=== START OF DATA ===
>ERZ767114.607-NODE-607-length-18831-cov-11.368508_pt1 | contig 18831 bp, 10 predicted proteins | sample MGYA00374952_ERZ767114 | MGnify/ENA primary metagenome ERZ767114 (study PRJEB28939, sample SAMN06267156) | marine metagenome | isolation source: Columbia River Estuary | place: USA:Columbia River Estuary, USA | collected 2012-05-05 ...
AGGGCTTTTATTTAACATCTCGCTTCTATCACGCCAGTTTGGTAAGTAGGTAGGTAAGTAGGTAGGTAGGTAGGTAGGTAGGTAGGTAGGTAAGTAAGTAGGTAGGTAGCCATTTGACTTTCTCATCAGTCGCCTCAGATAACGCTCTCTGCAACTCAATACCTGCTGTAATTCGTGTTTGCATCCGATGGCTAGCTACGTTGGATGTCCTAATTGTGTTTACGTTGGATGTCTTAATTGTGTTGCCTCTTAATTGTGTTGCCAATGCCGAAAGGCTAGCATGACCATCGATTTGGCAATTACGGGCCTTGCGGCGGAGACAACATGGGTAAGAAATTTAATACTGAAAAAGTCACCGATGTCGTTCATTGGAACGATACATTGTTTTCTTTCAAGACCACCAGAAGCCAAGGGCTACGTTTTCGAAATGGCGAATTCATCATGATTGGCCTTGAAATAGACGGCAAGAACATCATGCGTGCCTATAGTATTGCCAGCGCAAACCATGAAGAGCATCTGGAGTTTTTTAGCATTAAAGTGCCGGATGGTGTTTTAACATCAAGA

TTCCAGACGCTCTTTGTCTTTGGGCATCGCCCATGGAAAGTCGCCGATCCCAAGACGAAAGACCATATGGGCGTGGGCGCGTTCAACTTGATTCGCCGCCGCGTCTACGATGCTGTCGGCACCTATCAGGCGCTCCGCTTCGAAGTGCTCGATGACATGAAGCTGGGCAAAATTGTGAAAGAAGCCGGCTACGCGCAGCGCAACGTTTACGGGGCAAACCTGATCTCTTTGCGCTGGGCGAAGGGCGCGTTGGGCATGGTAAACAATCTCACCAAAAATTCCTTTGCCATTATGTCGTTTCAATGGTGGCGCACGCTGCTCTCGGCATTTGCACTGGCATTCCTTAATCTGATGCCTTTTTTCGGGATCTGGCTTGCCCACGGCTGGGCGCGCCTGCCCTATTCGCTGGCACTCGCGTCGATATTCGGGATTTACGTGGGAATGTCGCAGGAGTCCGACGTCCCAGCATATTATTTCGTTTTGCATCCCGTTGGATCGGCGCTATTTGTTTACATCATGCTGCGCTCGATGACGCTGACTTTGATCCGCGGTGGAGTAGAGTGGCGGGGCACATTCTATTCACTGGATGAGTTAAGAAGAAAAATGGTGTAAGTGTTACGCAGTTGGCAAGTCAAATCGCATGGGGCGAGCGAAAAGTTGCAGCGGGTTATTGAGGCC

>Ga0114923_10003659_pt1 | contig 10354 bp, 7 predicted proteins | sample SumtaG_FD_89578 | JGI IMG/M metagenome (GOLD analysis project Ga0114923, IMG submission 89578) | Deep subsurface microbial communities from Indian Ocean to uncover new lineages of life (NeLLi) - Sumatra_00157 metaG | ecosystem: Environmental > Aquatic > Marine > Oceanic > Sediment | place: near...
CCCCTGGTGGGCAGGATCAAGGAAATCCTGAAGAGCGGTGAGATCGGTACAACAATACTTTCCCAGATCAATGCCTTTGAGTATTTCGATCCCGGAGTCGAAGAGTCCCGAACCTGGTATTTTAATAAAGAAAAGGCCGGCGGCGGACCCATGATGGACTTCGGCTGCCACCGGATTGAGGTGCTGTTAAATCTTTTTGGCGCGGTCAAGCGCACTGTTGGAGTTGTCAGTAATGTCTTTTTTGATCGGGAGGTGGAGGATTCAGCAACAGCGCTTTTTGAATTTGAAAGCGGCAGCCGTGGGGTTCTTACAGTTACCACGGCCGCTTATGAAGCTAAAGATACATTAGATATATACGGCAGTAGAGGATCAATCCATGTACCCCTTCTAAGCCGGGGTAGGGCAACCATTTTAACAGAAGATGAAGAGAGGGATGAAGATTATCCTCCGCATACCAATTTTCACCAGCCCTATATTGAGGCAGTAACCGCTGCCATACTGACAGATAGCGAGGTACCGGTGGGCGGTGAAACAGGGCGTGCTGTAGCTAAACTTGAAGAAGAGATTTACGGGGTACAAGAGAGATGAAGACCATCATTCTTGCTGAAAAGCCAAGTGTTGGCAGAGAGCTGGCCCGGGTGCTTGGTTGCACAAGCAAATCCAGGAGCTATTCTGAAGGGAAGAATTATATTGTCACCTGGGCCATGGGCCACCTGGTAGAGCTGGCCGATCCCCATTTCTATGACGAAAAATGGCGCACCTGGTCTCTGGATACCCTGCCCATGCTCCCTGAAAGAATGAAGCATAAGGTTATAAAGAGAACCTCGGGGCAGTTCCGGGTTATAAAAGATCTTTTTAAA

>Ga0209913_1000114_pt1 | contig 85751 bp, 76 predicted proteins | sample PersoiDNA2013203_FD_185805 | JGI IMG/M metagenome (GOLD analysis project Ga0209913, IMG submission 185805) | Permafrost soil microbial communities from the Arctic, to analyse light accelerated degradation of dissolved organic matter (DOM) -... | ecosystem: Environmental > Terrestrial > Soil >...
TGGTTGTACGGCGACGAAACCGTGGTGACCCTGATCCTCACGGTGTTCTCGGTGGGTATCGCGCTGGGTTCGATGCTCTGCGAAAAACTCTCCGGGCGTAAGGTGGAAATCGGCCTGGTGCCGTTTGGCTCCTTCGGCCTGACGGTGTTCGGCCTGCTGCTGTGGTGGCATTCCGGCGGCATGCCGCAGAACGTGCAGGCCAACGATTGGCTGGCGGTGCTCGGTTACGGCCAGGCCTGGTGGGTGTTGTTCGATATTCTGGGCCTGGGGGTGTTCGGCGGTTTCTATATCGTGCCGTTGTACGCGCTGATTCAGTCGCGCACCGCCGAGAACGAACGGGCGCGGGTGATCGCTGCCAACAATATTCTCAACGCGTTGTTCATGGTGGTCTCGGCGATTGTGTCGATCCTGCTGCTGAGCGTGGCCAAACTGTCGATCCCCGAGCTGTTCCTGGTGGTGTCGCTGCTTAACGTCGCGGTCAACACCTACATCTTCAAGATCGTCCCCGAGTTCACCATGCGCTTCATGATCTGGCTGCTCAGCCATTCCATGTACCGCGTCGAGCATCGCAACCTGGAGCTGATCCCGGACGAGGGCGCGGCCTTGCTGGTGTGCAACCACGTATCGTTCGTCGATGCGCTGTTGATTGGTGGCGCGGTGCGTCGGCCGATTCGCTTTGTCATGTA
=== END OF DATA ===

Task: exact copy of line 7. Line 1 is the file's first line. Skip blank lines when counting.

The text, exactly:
TGGTTGTACGGCGACGAAACCGTGGTGACCCTGATCCTCACGGTGTTCTCGGTGGGTATCGCGCTGGGTTCGATGCTCTGCGAAAAACTCTCCGGGCGTAAGGTGGAAATCGGCCTGGTGCCGTTTGGCTCCTTCGGCCTGACGGTGTTCGGCCTGCTGCTGTGGTGGCATTCCGGCGGCATGCCGCAGAACGTGCAGGCCAACGATTGGCTGGCGGTGCTCGGTTACGGCCAGGCCTGGTGGGTGTTGTTCGATATTCTGGGCCTGGGGGTGTTCGGCGGTTTCTATATCGTGCCGTTGTACGCGCTGATTCAGTCGCGCACCGCCGAGAACGAACGGGCGCGGGTGATCGCTGCCAACAATATTCTCAACGCGTTGTTCATGGTGGTCTCGGCGATTGTGTCGATCCTGCTGCTGAGCGTGGCCAAACTGTCGATCCCCGAGCTGTTCCTGGTGGTGTCGCTGCTTAACGTCGCGGTCAACACCTACATCTTCAAGATCGTCCCCGAGTTCACCATGCGCTTCATGATCTGGCTGCTCAGCCATTCCATGTACCGCGTCGAGCATCGCAACCTGGAGCTGATCCCGGACGAGGGCGCGGCCTTGCTGGTGTGCAACCACGTATCGTTCGTCGATGCGCTGTTGATTGGTGGCGCGGTGCGTCGGCCGATTCGCTTTGTCATGTA